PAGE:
Since Webwise had not been implemented, all the questions were about how it was going to work, and the only people who could answer those questions were BT.
BT did not answer the questions. (And they steadfastly did not answer the questions about when they would answer the questions.)
Furthermore, since the people who were asking questions were the ones who knew about Phorm and were therefore convinced that it was a thoroughly bad idea, all of the questions were hostile.
As BT did not answer the questions, the questions became progressively more hostile.
BT had two ways out: they could have made the honest admission that spying on their customers was a bad idea. Instead, they took the Stalinist approach.
Mine's the MAC.
It is unlike ATOS Origin to be so careless with data.
A few years ago, there was a spate of violent muggings, some involving the theft of laptop computers, from a railway station frequented by personnel from ATOS Origin and one of its clients. Employees of the client company received a memo giving them advice about personal safety. Employees of ATOS Origin received a memo reminding them of the steps they needed to take to keep their data secure.
Mine's the one with the encription keys on the same ring as the car keys.
In the full text of the ICO response on the cable forum, they say "BT’s view is that as the 2007 trial was small scale and technical in nature and no adverts were served, it would have been difficult to frame any advice for customers about the operation of cookies, and obtain any relevant consents for the processing of traffic data"
In other words, "we don't have to tell customers that we're sharing every detail of their browsing habits with a third party because we're not using it to generate adverts".
That bit of BT sophistry should have been given a good mauling by the ICO, instead, the toothless tiger didn't even attempt a gummy suck.
Paris, on the grounds that she'd appreciate the last comment.
Note the quote from Virgin Media's Webwise page: "Webwise is a technically complex application which could be implemented in a number of different ways and it will be some months before we can confirm if the service will be made available to our customers and if so, how and when it would be deployed."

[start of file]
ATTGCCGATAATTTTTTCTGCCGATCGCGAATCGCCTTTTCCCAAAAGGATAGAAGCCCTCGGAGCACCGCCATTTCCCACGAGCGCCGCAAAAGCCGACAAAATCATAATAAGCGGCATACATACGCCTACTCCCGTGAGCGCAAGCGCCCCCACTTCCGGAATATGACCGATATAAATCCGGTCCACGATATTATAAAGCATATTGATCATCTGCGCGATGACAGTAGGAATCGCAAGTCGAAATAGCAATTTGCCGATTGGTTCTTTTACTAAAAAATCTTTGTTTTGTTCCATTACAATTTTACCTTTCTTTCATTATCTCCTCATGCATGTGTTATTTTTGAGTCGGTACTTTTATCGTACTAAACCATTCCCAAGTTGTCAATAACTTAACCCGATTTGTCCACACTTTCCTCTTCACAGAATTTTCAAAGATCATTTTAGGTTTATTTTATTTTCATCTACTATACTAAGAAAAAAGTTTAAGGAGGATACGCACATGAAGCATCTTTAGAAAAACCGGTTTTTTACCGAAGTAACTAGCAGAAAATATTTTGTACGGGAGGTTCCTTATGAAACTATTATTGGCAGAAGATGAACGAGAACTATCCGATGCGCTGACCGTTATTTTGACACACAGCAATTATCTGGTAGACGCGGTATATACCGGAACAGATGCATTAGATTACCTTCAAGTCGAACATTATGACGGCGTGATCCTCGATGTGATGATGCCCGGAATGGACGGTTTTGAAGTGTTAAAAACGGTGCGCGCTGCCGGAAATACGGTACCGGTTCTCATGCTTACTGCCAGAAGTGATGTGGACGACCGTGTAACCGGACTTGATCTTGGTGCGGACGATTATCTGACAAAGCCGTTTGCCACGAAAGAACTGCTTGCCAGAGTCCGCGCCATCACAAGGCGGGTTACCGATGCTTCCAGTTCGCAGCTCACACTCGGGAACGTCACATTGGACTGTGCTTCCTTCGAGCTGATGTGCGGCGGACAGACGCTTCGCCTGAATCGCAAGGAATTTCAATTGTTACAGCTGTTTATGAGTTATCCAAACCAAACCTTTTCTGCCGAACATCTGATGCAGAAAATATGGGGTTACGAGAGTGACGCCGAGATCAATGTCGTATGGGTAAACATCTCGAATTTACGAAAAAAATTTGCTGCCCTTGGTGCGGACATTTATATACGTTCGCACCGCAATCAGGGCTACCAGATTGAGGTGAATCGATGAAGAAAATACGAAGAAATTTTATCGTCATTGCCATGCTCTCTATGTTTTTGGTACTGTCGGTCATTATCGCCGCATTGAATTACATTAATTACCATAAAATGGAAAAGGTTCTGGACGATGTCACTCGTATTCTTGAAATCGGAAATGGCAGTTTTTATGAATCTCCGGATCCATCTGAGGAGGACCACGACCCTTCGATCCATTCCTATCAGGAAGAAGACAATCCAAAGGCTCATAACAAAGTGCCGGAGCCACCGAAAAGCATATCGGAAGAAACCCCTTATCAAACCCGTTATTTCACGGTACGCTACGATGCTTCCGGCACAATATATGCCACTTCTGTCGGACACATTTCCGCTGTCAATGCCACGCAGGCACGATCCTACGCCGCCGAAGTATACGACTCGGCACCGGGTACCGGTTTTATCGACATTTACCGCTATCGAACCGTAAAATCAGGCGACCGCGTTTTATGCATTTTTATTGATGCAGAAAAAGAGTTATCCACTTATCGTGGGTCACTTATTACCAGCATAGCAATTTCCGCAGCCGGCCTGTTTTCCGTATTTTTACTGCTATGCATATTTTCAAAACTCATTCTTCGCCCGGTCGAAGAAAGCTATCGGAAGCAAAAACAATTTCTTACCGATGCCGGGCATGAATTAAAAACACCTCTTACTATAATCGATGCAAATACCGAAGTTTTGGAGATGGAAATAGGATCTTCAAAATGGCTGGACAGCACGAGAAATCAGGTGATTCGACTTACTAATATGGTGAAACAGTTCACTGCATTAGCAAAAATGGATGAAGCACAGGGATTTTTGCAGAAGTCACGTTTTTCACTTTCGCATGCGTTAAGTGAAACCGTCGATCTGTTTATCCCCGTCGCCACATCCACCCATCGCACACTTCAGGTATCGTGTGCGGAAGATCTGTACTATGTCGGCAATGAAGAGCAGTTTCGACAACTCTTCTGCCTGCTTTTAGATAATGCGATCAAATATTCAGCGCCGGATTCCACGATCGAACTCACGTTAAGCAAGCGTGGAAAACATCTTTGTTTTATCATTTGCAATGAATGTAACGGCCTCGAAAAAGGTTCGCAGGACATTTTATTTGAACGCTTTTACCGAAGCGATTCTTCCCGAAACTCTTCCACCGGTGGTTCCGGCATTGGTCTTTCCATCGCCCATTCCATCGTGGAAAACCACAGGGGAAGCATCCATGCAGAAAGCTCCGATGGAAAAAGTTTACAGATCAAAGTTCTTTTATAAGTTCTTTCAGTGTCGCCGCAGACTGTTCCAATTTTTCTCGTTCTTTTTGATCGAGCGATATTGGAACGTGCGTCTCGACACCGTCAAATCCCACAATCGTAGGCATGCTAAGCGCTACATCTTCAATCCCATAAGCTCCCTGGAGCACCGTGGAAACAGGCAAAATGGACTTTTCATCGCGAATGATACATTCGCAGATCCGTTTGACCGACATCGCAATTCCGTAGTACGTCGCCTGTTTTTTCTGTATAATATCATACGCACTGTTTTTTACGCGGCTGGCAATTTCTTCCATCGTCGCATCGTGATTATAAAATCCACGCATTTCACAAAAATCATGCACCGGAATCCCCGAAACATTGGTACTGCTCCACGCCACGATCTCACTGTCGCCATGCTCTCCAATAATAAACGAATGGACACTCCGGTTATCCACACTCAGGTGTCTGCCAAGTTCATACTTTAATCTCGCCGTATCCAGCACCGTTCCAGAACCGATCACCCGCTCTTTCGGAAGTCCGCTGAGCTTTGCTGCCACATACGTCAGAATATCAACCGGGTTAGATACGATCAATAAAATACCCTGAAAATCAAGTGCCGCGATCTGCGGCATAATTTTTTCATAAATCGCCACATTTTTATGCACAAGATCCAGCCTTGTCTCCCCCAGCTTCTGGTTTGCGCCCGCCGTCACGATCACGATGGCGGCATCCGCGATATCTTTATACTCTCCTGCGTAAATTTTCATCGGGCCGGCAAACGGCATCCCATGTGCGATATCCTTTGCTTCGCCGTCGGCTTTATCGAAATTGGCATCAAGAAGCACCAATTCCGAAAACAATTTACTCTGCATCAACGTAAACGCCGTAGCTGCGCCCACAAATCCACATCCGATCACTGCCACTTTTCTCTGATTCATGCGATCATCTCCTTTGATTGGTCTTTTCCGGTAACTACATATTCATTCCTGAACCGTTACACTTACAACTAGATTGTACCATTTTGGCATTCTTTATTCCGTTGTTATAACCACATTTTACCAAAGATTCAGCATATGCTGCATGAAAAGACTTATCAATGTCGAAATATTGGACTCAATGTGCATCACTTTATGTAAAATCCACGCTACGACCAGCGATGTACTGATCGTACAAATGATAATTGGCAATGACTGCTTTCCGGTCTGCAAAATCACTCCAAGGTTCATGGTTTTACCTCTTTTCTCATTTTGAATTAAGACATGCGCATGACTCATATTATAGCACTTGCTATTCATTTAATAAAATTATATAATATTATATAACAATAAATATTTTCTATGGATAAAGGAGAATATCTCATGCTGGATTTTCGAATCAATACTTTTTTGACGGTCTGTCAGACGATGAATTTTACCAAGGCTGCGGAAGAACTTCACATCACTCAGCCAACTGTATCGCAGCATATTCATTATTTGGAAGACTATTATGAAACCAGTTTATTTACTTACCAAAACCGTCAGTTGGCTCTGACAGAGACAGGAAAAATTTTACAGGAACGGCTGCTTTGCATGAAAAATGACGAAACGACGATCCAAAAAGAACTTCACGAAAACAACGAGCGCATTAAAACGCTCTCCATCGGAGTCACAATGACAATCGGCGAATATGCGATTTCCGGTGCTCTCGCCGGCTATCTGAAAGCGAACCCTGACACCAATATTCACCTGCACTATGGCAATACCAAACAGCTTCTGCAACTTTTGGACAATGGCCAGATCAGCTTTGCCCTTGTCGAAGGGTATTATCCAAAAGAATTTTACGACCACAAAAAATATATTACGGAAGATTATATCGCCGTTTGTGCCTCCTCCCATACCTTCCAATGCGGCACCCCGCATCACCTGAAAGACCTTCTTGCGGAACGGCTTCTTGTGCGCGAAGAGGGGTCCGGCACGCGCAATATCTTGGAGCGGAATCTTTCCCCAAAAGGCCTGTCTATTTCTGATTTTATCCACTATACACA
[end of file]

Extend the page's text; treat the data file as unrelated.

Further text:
That could be read as "We're going to keep quiet until the fuss dies down, then make our move".
Don't let up the pressure - it still stinks!
It should be noted that Phorm say that they will not include porn in their profiling.
I believe them.
It should also be noted - and emphasised over and over again when this business comes to court - that the profiling is done in software.
So whilst I believe Phorm now in this respect, I also know that their software can be updated, and that in future they will come under commercial pressure to make more money by looking for opportunities to expand their profiling. Because it is software, they can adapt it to scruitinising anything they wish.
For me, the big issue with Phorm is that it is the thin end of a wedge. I do not want to have to wait for the abuse to happen before a legal challenge is mounted, I want the potential for abuse to be prevented.
Amongst many others, there is an interesting difference between the level of detail between the Home Office assessment and Bohm's with respect to the presumed consent of Webmasters to access by Phorm.
The Home Office makes the assumption that "because it's on the web, then a search engine can get to it, therefore it's open to anyone, including Phorm".
As Bohm points out, that ain't so. In common with many others, my web site has some private areas. The private areas do not have links from anywhere else on the web, so search engines cannot find them. However, because Phorm follows the user, not a spider, if I've told anyone how to get to the private area, then Phorm can follow them there - and it does not give me, as webmaster a way of preventing this (aside from restructuring the pages by encryiption).
Phorm is presuming a consent which I do not grant!